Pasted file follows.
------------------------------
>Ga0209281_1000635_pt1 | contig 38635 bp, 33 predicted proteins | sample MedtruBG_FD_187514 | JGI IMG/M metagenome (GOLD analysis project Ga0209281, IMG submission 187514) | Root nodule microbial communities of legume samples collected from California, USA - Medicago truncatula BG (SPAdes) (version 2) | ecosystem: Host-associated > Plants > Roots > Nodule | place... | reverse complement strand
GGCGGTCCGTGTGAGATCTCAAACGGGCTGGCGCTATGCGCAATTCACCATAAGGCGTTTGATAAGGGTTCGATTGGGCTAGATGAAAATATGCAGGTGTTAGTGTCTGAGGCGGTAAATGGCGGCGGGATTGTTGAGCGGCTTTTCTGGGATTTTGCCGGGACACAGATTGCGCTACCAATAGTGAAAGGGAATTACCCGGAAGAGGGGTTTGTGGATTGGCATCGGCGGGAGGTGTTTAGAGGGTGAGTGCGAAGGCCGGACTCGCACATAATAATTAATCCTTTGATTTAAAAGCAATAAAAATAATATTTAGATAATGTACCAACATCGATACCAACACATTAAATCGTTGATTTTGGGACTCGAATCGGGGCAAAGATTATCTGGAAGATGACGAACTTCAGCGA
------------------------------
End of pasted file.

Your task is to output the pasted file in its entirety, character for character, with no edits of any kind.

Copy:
>Ga0209281_1000635_pt1 | contig 38635 bp, 33 predicted proteins | sample MedtruBG_FD_187514 | JGI IMG/M metagenome (GOLD analysis project Ga0209281, IMG submission 187514) | Root nodule microbial communities of legume samples collected from California, USA - Medicago truncatula BG (SPAdes) (version 2) | ecosystem: Host-associated > Plants > Roots > Nodule | place... | reverse complement strand
GGCGGTCCGTGTGAGATCTCAAACGGGCTGGCGCTATGCGCAATTCACCATAAGGCGTTTGATAAGGGTTCGATTGGGCTAGATGAAAATATGCAGGTGTTAGTGTCTGAGGCGGTAAATGGCGGCGGGATTGTTGAGCGGCTTTTCTGGGATTTTGCCGGGACACAGATTGCGCTACCAATAGTGAAAGGGAATTACCCGGAAGAGGGGTTTGTGGATTGGCATCGGCGGGAGGTGTTTAGAGGGTGAGTGCGAAGGCCGGACTCGCACATAATAATTAATCCTTTGATTTAAAAGCAATAAAAATAATATTTAGATAATGTACCAACATCGATACCAACACATTAAATCGTTGATTTTGGGACTCGAATCGGGGCAAAGATTATCTGGAAGATGACGAACTTCAGCGA